Post-harvest centre preserves surplus supplies

Phub Dem | Paro 

If there is a perfect word to describe the National Post Harvest Centre (NPHC) in Paro, it is ‘science experiment class’.

The other day the centre was experimenting with fresh cabbage and chili. Yesterday, it was fermented cheese.

The stench smell of cabbages and rotten cheese is unbearable even when you are covered with a facemask.

After lockdown, the staff of NPHC got busy like never before. If it weren’t for the NPHC, the surplus produce would have ended up in dumping yards.

The centre has initiated vegetable preservation in cold warehouses and preserved it in the form of diverse products.

With the restriction in exports and limited domestic market, tonnes of cabbages rot in the field.

The Ministry of Agriculture and Forests in coordination with the centre has explored ways to process the perishables.

Although the centre tried diversification of the cabbage earlier, it gained momentum only recently due to the pandemic.

About 60MT of cabbages arrived at the NPHC

About 60MT of cabbages arrived at the NPHC

NPHC’s programme director, Dechen Tshering, said that there was no issue with product development but was sceptical about how the consumers would respond to the new products. “Dried cabbage will be the first new product in the market, for example. If the trial is successful, we will encourage the enterprises to take up the venture.”

The picture of what can cabbage become in times of the pandemic—dried cabbage, powdered cabbage for soups, kimchi, and sauerkraut pickles.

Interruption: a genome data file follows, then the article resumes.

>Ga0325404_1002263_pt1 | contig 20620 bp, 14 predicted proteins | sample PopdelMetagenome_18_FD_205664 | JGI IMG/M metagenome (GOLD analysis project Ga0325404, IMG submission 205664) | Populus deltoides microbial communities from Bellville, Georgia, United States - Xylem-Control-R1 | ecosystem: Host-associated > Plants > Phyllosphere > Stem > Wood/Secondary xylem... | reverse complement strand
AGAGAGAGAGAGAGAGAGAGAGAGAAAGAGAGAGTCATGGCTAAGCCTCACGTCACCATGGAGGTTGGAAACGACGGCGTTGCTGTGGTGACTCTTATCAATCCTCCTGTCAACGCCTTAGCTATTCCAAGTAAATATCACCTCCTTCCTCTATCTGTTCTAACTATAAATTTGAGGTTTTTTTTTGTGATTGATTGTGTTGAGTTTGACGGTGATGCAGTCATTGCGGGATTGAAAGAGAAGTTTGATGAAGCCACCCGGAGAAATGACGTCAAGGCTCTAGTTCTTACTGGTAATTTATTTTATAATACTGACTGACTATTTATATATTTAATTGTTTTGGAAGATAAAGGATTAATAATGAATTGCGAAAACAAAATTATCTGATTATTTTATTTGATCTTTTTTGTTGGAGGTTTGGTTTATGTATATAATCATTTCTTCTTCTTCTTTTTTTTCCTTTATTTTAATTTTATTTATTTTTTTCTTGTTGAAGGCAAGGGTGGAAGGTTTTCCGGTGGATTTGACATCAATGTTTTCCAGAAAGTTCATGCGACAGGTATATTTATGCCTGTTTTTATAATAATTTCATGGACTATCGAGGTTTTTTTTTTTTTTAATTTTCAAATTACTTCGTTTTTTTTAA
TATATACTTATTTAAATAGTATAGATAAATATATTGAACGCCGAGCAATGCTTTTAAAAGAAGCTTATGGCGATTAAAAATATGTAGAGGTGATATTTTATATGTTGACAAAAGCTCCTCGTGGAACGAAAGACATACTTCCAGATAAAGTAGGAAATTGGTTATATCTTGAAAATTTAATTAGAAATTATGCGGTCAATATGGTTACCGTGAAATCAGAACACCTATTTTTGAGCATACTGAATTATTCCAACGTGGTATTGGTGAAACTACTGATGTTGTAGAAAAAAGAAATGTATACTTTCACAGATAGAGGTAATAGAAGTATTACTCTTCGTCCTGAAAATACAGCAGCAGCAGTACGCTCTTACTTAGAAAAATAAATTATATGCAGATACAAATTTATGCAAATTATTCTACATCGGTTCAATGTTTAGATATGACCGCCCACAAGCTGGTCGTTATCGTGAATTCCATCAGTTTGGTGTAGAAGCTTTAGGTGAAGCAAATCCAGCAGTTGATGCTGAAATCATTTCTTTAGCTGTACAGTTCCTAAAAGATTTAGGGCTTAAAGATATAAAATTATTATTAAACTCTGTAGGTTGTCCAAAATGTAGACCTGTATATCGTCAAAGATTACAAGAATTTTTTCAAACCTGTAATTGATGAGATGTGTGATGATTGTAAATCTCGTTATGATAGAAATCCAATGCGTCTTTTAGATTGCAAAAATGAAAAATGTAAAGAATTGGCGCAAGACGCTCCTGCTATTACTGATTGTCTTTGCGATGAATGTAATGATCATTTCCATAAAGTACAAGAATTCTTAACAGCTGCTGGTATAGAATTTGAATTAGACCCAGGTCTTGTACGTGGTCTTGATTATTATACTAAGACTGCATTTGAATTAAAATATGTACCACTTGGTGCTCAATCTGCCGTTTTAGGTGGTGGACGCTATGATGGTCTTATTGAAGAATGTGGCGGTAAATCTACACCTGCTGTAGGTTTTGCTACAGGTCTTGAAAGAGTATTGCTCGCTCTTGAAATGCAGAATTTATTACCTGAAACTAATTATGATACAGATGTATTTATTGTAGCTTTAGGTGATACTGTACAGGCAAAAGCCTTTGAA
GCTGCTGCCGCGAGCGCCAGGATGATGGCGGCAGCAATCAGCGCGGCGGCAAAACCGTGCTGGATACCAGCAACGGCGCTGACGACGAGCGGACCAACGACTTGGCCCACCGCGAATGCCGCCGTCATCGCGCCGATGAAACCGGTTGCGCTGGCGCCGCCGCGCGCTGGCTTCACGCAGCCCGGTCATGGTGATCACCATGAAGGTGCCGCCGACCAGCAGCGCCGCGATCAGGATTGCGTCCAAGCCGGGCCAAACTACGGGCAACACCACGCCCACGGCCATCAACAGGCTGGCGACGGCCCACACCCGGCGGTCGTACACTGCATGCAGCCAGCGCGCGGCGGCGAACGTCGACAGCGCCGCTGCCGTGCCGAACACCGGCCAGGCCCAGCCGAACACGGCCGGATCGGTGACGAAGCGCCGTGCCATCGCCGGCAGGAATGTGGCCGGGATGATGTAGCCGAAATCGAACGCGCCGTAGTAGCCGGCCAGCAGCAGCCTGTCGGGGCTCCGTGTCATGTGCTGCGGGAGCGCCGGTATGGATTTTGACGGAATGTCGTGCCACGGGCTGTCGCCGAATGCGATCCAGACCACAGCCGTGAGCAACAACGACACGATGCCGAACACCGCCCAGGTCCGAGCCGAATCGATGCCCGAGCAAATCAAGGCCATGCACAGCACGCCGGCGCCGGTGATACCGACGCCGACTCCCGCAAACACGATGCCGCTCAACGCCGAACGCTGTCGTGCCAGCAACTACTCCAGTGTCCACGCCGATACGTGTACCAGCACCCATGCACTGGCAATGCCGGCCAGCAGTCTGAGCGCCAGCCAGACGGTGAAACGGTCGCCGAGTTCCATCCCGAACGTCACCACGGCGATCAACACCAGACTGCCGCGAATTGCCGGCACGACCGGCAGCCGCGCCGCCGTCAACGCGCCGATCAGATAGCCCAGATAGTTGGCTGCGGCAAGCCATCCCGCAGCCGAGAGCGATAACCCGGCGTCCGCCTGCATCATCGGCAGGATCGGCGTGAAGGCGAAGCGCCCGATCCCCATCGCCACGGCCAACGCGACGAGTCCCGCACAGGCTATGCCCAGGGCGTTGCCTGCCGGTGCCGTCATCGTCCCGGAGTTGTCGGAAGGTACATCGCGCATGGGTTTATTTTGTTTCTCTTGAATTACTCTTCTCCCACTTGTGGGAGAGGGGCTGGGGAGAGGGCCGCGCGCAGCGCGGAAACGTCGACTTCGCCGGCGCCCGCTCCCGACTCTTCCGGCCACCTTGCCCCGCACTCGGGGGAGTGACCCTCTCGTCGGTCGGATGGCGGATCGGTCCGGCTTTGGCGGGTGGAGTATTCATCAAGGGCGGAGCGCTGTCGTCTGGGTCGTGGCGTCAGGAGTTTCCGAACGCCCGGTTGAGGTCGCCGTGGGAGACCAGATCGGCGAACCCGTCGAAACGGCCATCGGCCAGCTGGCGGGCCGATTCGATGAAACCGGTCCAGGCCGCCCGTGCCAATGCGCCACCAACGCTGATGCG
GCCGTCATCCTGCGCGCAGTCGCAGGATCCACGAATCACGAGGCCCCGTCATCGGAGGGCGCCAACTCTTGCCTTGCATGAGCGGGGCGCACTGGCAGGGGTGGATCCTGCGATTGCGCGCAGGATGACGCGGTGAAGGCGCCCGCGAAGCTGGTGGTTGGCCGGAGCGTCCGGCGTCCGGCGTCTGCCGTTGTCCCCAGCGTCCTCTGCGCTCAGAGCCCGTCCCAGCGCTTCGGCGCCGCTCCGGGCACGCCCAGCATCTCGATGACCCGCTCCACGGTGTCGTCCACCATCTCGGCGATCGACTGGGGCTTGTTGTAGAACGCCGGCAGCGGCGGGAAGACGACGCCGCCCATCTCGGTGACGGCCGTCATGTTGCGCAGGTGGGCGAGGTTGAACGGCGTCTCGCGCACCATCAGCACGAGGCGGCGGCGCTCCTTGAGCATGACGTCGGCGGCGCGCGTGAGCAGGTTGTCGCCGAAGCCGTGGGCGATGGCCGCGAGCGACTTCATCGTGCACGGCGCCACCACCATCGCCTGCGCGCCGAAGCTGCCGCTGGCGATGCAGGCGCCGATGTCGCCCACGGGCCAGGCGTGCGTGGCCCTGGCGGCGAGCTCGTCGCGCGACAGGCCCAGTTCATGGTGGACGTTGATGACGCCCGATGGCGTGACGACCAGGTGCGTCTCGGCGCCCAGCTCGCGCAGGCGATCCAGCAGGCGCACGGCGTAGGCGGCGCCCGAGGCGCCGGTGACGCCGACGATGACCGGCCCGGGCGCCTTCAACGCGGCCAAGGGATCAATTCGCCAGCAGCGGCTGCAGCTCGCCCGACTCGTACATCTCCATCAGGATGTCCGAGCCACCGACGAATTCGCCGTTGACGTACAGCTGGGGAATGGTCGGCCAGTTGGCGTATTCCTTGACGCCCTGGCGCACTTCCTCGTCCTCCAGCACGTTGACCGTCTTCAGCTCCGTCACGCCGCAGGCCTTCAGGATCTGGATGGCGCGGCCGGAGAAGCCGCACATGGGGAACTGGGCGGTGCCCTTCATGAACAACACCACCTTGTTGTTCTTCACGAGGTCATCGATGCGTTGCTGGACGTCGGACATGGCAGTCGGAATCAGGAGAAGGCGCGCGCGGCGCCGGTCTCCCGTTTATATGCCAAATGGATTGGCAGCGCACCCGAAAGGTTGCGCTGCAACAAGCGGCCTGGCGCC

While the centre is engaged in small-scale production, which includes cold storage of about 60 metric tonnes (MT), the whole affair is labour intensive.

He said that the post-harvest venture was capital intensive and required investment in machines and technology.

Dechen Tshering said that the plan was to build and transfer the machines to big processing plants and encourage private individuals to take up the processing work.

The centre, established in 1997, has a variety of products ranging from frozen food, flour, dried and powdered products, spices, jam, juice and jelly, among others.

NPHC serves as a training and research centre. It is mandated to conduct feasibility studies, recommend appropriate technical measures and support the establishment of post-production infrastructure such as packhouse equipped with handling, grading, packaging, equipment and food processing plant, among others, through public-private partnership.

It also promotes cheap household post-production infrastructure to minimise food loss. Annually, the centre trains about a thousand farmers to value-add various products.

Although the centre has been focusing on vegetables, it has begun preserving livestock products such as cheese.

The centre received 200 kilograms of surplus cheese from Bhutan Livestock Development Corporation two days ago.

NPHC has been helping preserve surplus cheese. “The centre had been trying every possible way to help reduce loss to the farmers and the government,” Dechen Tshering said.

Paro’s dzongkhag agriculture officer, Tandin, said that with limited demand for vegetables, especially cabbages from the Food Corporation of Bhutan and Centenary Farmers Market, selling cabbage was a major challenge.

In consultation with the agriculture ministry and NPHC, tonnes of cabbage from Paro were sent for cold storage and preservation.

Tandin said that FCB and the dzongkhag agriculture office dumped truckloads of rotten cabbage. “We even tried preparing manure from the rotten cabbage.”

The Paro dzongkhag agriculture office recorded cabbage buyback worth Nu 20M.

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